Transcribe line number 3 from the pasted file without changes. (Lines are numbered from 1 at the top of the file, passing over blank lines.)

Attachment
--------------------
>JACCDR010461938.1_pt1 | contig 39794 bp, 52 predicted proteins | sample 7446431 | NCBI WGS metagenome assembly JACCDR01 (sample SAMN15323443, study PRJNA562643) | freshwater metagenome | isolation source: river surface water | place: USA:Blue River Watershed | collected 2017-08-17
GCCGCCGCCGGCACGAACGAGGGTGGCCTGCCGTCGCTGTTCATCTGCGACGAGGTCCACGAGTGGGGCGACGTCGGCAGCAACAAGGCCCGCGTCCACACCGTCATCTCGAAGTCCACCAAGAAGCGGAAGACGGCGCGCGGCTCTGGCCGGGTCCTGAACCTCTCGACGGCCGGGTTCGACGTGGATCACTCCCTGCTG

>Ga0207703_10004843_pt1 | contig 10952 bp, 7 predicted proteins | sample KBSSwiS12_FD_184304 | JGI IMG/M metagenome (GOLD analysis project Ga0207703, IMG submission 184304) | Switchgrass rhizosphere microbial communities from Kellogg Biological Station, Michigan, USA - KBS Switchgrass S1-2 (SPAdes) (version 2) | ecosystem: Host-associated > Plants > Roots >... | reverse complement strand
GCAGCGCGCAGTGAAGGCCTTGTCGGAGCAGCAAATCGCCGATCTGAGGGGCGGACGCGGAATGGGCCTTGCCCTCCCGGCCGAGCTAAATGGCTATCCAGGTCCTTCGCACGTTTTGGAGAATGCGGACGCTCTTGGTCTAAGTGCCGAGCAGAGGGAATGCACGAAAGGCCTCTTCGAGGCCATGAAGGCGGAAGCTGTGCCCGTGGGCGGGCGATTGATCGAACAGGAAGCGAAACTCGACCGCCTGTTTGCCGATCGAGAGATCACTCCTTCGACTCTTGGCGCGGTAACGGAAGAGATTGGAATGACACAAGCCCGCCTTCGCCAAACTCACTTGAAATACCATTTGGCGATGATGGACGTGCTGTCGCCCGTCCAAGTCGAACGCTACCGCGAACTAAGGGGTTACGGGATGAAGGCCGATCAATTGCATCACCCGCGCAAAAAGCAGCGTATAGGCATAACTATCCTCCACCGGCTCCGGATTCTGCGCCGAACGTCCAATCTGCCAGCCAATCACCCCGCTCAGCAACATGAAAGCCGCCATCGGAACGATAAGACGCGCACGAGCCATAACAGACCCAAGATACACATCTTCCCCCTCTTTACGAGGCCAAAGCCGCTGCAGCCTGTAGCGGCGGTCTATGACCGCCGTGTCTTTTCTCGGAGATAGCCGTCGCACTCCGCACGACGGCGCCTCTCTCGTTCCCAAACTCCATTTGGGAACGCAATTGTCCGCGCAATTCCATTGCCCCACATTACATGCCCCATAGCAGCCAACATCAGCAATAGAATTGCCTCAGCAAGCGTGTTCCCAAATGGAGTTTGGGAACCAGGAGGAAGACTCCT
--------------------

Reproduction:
>Ga0207703_10004843_pt1 | contig 10952 bp, 7 predicted proteins | sample KBSSwiS12_FD_184304 | JGI IMG/M metagenome (GOLD analysis project Ga0207703, IMG submission 184304) | Switchgrass rhizosphere microbial communities from Kellogg Biological Station, Michigan, USA - KBS Switchgrass S1-2 (SPAdes) (version 2) | ecosystem: Host-associated > Plants > Roots >... | reverse complement strand